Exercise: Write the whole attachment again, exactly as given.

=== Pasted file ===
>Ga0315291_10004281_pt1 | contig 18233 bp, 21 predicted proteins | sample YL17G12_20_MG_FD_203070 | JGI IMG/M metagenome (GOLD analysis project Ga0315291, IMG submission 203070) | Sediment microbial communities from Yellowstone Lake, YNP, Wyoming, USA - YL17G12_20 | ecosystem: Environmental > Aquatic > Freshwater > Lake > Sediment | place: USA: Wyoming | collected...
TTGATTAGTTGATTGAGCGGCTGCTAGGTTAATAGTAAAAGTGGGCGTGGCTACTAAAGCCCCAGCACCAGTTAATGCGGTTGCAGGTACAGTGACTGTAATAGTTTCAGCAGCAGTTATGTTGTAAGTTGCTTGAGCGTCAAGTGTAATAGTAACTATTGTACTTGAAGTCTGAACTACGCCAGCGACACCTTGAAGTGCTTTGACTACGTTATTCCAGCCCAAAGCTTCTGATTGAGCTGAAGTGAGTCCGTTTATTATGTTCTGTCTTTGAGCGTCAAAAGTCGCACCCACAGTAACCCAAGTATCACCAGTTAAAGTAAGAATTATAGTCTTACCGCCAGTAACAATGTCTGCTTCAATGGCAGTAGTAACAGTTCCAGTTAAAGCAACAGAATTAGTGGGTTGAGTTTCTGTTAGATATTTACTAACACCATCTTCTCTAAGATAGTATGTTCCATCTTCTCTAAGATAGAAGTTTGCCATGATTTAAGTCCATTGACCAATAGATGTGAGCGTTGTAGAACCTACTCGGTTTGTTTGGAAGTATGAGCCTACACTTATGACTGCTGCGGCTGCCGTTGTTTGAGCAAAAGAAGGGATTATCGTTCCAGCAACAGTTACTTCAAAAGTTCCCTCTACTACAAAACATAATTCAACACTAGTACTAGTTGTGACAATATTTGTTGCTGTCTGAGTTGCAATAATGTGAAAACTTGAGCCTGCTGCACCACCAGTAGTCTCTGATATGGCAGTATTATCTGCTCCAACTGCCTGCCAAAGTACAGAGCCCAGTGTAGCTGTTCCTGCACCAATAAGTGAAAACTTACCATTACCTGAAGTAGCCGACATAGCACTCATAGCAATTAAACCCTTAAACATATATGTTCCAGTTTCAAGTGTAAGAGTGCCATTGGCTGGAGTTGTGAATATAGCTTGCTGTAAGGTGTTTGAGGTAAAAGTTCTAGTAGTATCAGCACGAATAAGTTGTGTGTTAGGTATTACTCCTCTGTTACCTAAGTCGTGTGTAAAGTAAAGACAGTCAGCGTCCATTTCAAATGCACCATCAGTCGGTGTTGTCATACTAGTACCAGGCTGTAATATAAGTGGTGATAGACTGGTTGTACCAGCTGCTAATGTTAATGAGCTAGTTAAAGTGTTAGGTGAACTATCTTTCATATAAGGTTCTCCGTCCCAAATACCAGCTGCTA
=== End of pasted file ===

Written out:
>Ga0315291_10004281_pt1 | contig 18233 bp, 21 predicted proteins | sample YL17G12_20_MG_FD_203070 | JGI IMG/M metagenome (GOLD analysis project Ga0315291, IMG submission 203070) | Sediment microbial communities from Yellowstone Lake, YNP, Wyoming, USA - YL17G12_20 | ecosystem: Environmental > Aquatic > Freshwater > Lake > Sediment | place: USA: Wyoming | collected...
TTGATTAGTTGATTGAGCGGCTGCTAGGTTAATAGTAAAAGTGGGCGTGGCTACTAAAGCCCCAGCACCAGTTAATGCGGTTGCAGGTACAGTGACTGTAATAGTTTCAGCAGCAGTTATGTTGTAAGTTGCTTGAGCGTCAAGTGTAATAGTAACTATTGTACTTGAAGTCTGAACTACGCCAGCGACACCTTGAAGTGCTTTGACTACGTTATTCCAGCCCAAAGCTTCTGATTGAGCTGAAGTGAGTCCGTTTATTATGTTCTGTCTTTGAGCGTCAAAAGTCGCACCCACAGTAACCCAAGTATCACCAGTTAAAGTAAGAATTATAGTCTTACCGCCAGTAACAATGTCTGCTTCAATGGCAGTAGTAACAGTTCCAGTTAAAGCAACAGAATTAGTGGGTTGAGTTTCTGTTAGATATTTACTAACACCATCTTCTCTAAGATAGTATGTTCCATCTTCTCTAAGATAGAAGTTTGCCATGATTTAAGTCCATTGACCAATAGATGTGAGCGTTGTAGAACCTACTCGGTTTGTTTGGAAGTATGAGCCTACACTTATGACTGCTGCGGCTGCCGTTGTTTGAGCAAAAGAAGGGATTATCGTTCCAGCAACAGTTACTTCAAAAGTTCCCTCTACTACAAAACATAATTCAACACTAGTACTAGTTGTGACAATATTTGTTGCTGTCTGAGTTGCAATAATGTGAAAACTTGAGCCTGCTGCACCACCAGTAGTCTCTGATATGGCAGTATTATCTGCTCCAACTGCCTGCCAAAGTACAGAGCCCAGTGTAGCTGTTCCTGCACCAATAAGTGAAAACTTACCATTACCTGAAGTAGCCGACATAGCACTCATAGCAATTAAACCCTTAAACATATATGTTCCAGTTTCAAGTGTAAGAGTGCCATTGGCTGGAGTTGTGAATATAGCTTGCTGTAAGGTGTTTGAGGTAAAAGTTCTAGTAGTATCAGCACGAATAAGTTGTGTGTTAGGTATTACTCCTCTGTTACCTAAGTCGTGTGTAAAGTAAAGACAGTCAGCGTCCATTTCAAATGCACCATCAGTCGGTGTTGTCATACTAGTACCAGGCTGTAATATAAGTGGTGATAGACTGGTTGTACCAGCTGCTAATGTTAATGAGCTAGTTAAAGTGTTAGGTGAACTATCTTTCATATAAGGTTCTCCGTCCCAAATACCAGCTGCTA